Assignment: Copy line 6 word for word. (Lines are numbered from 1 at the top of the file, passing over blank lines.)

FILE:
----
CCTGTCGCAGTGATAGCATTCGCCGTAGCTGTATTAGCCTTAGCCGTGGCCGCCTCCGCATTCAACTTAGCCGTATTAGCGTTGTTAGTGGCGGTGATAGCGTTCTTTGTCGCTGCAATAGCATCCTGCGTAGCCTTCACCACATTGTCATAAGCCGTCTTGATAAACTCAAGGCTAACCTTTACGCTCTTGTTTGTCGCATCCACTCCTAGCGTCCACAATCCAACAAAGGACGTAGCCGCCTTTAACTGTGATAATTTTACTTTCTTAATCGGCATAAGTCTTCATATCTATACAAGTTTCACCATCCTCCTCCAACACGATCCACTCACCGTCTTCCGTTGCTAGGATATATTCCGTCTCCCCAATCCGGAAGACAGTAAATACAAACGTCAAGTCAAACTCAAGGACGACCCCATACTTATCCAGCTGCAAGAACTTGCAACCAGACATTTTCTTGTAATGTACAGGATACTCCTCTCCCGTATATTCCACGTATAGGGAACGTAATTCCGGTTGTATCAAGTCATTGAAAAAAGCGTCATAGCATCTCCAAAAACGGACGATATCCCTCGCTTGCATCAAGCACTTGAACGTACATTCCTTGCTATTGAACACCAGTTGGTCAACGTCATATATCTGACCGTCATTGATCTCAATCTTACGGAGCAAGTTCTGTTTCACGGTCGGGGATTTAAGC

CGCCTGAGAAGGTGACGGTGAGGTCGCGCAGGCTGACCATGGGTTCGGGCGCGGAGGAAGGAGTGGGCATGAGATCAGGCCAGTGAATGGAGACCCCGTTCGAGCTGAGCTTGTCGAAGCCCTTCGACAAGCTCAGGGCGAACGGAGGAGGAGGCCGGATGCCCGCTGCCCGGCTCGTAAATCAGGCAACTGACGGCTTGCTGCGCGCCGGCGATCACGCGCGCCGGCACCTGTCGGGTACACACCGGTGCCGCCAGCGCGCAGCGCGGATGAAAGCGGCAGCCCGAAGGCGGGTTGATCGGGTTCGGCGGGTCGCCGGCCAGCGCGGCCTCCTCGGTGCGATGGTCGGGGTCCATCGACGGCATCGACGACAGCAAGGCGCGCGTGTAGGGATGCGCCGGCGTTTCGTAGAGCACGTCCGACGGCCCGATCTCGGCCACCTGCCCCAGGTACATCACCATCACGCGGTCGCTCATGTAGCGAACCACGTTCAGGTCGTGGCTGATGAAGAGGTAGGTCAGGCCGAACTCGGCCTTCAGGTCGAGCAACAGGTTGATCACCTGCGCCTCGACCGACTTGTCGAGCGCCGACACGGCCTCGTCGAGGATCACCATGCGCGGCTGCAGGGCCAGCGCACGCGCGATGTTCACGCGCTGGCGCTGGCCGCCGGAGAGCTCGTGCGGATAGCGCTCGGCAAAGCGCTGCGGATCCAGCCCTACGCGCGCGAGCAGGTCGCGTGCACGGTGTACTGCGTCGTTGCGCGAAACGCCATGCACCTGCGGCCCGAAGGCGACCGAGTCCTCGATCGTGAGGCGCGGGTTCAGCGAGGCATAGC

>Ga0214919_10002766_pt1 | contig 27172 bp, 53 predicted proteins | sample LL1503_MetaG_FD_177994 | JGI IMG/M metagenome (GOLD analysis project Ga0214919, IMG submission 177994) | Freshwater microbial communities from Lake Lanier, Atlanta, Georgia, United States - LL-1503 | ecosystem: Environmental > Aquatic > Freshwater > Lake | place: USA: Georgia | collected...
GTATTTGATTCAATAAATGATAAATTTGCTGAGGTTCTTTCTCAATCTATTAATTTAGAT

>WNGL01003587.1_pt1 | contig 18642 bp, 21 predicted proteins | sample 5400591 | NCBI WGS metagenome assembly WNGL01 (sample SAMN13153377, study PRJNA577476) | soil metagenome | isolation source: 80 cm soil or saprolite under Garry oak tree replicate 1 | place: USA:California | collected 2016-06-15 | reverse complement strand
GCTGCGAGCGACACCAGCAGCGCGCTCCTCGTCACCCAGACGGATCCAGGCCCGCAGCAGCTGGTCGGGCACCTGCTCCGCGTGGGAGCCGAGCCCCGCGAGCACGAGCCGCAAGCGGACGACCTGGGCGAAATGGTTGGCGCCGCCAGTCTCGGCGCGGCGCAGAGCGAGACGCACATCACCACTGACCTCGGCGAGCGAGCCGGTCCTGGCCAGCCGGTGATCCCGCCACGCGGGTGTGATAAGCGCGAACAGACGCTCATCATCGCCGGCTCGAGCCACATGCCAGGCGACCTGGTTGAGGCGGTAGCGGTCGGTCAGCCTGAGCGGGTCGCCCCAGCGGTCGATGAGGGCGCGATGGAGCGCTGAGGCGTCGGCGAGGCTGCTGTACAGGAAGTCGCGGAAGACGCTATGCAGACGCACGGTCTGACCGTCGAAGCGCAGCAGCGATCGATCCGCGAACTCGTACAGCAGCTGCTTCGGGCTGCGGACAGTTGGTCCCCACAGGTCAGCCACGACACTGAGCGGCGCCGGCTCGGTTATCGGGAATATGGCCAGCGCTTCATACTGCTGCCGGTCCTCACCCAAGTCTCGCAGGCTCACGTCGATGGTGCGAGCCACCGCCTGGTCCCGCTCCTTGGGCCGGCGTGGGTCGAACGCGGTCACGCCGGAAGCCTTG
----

GCTGCGAGCGACACCAGCAGCGCGCTCCTCGTCACCCAGACGGATCCAGGCCCGCAGCAGCTGGTCGGGCACCTGCTCCGCGTGGGAGCCGAGCCCCGCGAGCACGAGCCGCAAGCGGACGACCTGGGCGAAATGGTTGGCGCCGCCAGTCTCGGCGCGGCGCAGAGCGAGACGCACATCACCACTGACCTCGGCGAGCGAGCCGGTCCTGGCCAGCCGGTGATCCCGCCACGCGGGTGTGATAAGCGCGAACAGACGCTCATCATCGCCGGCTCGAGCCACATGCCAGGCGACCTGGTTGAGGCGGTAGCGGTCGGTCAGCCTGAGCGGGTCGCCCCAGCGGTCGATGAGGGCGCGATGGAGCGCTGAGGCGTCGGCGAGGCTGCTGTACAGGAAGTCGCGGAAGACGCTATGCAGACGCACGGTCTGACCGTCGAAGCGCAGCAGCGATCGATCCGCGAACTCGTACAGCAGCTGCTTCGGGCTGCGGACAGTTGGTCCCCACAGGTCAGCCACGACACTGAGCGGCGCCGGCTCGGTTATCGGGAATATGGCCAGCGCTTCATACTGCTGCCGGTCCTCACCCAAGTCTCGCAGGCTCACGTCGATGGTGCGAGCCACCGCCTGGTCCCGCTCCTTGGGCCGGCGTGGGTCGAACGCGGTCACGCCGGAAGCCTTG